Parksosaurus (meaning "William Parks's lizard") is a genus of hypsilophodont ornithopod dinosaur from the early Maastrichtian-age Upper Cretaceous Horseshoe Canyon Formation of Alberta, Canada. It is based on most of a partially articulated skeleton and partial skull, showing it to have been a small, bipedal, herbivorous dinosaur. It is one of the few described non-hadrosaurid ornithopods from the end of the Cretaceous in North America, existing around 70 million years ago.


Explicit estimates of the entire size of the animal are rare; in 2010 Gregory S. Paul estimated the length at 2.5 meters, the weight at forty-five kilograms.[1] William Parks found the hindlimb of his T. warreni to be about the same length overall as that of Thescelosaurus neglectus (93.0 centimeters (3.05 ft) for T. warreni versus 95.5 centimeters (3.13 ft) for T. neglectus), even though the shin was shorter than the thigh in T. neglectus, the opposite of T. warreni.[2] Thus, the animal would have been comparable to the better-known Thescelosaurus in linear dimensions, despite proportional differences (around 1 meter (3.3 ft) tall at the hips, 2-2.5 meters (6.56-8.2 ft) long).[2] The proportional differences probably would have made it lighter, though, as less weight was concentrated near the thigh. Like Thescelosaurus, it had thin partly ossified cartilaginous (intercostal) plates along the ribs.[3] The shoulder girdle was robust.[1] Parksosaurus had at least eighteen teeth in the maxilla and about twenty in the lower jaw; the number of teeth in the premaxilla is unknown.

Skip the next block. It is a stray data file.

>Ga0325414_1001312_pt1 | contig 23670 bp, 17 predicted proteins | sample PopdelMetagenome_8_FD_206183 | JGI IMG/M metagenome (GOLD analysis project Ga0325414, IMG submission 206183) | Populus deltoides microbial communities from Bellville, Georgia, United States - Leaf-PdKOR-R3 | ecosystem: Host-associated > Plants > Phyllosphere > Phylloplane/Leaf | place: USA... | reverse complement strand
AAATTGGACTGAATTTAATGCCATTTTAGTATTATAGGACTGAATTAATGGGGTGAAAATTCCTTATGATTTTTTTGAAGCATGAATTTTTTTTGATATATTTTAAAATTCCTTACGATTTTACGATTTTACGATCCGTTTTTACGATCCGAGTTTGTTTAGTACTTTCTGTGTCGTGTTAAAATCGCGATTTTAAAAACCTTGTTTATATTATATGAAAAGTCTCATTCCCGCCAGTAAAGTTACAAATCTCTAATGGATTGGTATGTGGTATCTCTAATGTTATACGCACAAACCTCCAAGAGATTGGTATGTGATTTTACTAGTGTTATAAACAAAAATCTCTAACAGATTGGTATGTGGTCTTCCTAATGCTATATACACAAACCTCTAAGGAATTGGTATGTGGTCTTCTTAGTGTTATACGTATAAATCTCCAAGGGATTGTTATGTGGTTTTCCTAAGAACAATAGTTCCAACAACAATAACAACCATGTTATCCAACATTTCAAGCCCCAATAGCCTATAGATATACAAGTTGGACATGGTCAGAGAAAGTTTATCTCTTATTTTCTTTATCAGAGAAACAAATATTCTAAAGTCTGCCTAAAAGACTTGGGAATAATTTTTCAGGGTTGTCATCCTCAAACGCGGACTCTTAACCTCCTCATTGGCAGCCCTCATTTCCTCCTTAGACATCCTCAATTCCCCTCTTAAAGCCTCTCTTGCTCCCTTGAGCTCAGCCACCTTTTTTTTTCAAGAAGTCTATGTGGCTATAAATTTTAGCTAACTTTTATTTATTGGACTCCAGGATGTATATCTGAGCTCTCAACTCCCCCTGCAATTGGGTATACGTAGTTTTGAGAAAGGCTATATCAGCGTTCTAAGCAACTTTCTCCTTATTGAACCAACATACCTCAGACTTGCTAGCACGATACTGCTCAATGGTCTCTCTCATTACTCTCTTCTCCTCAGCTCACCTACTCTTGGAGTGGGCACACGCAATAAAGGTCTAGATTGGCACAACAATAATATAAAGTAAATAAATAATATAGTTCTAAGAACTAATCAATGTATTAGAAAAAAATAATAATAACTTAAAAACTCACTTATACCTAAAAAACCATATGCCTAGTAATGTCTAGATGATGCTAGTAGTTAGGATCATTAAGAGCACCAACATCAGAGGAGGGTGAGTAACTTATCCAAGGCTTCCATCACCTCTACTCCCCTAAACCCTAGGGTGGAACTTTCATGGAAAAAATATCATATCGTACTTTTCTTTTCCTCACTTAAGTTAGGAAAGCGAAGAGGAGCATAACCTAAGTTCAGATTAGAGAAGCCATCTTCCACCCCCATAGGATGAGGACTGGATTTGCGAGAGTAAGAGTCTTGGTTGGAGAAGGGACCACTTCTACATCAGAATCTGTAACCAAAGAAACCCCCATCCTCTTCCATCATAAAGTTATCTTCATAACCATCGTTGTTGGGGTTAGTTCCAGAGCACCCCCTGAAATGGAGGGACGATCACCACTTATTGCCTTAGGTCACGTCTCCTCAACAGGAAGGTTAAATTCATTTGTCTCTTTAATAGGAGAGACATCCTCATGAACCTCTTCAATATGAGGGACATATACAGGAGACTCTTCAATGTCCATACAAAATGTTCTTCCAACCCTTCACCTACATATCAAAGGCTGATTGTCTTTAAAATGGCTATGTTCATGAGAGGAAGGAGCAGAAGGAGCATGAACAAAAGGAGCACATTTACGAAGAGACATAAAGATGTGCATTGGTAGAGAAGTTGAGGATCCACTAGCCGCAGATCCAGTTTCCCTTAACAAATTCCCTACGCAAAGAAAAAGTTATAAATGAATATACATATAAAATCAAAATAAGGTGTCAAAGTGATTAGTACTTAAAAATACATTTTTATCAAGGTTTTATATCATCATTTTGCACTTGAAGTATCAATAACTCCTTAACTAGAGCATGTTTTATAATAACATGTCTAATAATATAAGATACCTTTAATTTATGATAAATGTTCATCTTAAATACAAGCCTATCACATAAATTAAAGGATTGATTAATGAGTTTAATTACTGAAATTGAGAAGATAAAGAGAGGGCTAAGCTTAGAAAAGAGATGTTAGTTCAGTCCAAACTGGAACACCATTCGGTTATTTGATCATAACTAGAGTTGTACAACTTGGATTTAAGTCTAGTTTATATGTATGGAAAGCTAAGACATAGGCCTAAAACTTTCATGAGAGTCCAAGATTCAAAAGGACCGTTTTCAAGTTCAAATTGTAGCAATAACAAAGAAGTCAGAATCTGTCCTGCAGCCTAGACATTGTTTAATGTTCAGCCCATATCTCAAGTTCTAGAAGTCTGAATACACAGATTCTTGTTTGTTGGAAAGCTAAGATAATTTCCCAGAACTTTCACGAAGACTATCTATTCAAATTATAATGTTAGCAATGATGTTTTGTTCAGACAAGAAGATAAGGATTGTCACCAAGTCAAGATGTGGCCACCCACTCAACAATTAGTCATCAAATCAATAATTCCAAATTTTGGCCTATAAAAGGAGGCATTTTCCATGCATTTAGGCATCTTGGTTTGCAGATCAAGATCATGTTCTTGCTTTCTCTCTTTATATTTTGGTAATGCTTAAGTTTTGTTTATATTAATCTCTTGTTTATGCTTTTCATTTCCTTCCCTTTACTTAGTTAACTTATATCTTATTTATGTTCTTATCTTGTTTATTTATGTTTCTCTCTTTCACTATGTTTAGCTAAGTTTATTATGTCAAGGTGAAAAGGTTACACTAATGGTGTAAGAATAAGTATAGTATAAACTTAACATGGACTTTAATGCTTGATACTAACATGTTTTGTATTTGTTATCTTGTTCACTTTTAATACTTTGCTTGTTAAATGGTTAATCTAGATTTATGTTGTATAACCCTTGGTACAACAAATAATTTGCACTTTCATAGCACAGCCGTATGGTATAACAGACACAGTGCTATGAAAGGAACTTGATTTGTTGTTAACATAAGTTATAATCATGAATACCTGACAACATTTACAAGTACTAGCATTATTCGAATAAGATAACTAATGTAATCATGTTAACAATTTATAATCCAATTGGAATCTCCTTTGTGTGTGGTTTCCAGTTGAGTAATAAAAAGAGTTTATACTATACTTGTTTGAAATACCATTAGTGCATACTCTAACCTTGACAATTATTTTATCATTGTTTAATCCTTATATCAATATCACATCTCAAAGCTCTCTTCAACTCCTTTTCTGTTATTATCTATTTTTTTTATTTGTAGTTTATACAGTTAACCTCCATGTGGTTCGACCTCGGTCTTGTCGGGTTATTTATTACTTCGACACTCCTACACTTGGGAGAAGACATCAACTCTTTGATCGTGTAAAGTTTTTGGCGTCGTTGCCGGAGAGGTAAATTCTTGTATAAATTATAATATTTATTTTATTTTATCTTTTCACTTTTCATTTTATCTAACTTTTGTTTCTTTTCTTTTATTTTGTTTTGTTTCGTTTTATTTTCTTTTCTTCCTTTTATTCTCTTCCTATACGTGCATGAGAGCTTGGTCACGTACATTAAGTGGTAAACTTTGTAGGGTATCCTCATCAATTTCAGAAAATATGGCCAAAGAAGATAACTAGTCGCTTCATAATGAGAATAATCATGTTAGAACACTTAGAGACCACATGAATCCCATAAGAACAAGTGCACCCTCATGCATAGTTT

Parksosaurus has been considered to be a hypsilophodont since its description.[2] Recent reviews have dealt with it with little comment,[5][6][7] although David B. Norman and colleagues (2004), in the framework of a paraphyletic Hypsilophodontidae, found it to be the sister taxon to Thescelosaurus,[6] and Richard Butler and colleagues (2008) found that it may be close to the South American genus Gasparinisaura.[7] However, basal ornithopod phylogeny is poorly known at this point, albeit under study. Like Thescelosaurus, Parksosaurus had a relatively robust hindlimb, and an elongate skull without as much of an arched shape to the forehead compared to other hypsilophodonts.

Discovery and historyEdit